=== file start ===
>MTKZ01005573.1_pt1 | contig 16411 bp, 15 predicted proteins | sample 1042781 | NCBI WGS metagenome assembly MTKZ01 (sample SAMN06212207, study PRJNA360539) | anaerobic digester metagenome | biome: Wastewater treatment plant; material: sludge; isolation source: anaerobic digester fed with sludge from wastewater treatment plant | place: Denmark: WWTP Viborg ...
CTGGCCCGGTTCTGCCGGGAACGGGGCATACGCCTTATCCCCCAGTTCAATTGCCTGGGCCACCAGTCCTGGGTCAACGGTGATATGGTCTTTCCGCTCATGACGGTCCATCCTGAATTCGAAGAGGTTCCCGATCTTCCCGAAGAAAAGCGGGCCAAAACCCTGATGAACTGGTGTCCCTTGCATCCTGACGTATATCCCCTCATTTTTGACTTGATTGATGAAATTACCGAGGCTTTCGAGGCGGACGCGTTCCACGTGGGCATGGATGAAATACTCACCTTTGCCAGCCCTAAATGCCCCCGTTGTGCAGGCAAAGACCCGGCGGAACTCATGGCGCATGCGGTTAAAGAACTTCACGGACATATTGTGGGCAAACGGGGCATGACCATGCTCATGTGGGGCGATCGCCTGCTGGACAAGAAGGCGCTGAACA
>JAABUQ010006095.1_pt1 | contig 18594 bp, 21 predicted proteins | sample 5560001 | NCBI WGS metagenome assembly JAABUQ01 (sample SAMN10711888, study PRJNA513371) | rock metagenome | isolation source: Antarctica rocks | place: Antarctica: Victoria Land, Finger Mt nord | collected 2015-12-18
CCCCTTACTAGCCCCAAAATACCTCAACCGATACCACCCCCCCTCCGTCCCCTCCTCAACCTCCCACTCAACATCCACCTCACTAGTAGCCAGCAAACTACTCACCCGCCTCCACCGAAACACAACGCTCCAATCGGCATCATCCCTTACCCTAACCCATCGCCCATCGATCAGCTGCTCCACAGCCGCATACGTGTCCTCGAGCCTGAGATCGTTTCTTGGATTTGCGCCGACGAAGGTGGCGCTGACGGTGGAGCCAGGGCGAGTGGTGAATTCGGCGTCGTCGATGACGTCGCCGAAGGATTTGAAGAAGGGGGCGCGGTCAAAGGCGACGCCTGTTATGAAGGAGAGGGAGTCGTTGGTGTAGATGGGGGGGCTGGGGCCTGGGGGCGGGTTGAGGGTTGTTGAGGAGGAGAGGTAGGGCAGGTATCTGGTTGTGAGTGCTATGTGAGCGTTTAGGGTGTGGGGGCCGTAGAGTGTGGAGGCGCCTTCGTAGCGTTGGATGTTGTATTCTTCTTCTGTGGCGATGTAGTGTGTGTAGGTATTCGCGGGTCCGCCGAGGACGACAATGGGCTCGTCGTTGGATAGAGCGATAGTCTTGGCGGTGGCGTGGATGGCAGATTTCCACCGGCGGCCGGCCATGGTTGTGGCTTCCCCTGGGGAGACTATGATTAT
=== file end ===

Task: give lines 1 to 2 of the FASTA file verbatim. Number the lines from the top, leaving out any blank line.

>MTKZ01005573.1_pt1 | contig 16411 bp, 15 predicted proteins | sample 1042781 | NCBI WGS metagenome assembly MTKZ01 (sample SAMN06212207, study PRJNA360539) | anaerobic digester metagenome | biome: Wastewater treatment plant; material: sludge; isolation source: anaerobic digester fed with sludge from wastewater treatment plant | place: Denmark: WWTP Viborg ...
CTGGCCCGGTTCTGCCGGGAACGGGGCATACGCCTTATCCCCCAGTTCAATTGCCTGGGCCACCAGTCCTGGGTCAACGGTGATATGGTCTTTCCGCTCATGACGGTCCATCCTGAATTCGAAGAGGTTCCCGATCTTCCCGAAGAAAAGCGGGCCAAAACCCTGATGAACTGGTGTCCCTTGCATCCTGACGTATATCCCCTCATTTTTGACTTGATTGATGAAATTACCGAGGCTTTCGAGGCGGACGCGTTCCACGTGGGCATGGATGAAATACTCACCTTTGCCAGCCCTAAATGCCCCCGTTGTGCAGGCAAAGACCCGGCGGAACTCATGGCGCATGCGGTTAAAGAACTTCACGGACATATTGTGGGCAAACGGGGCATGACCATGCTCATGTGGGGCGATCGCCTGCTGGACAAGAAGGCGCTGAACA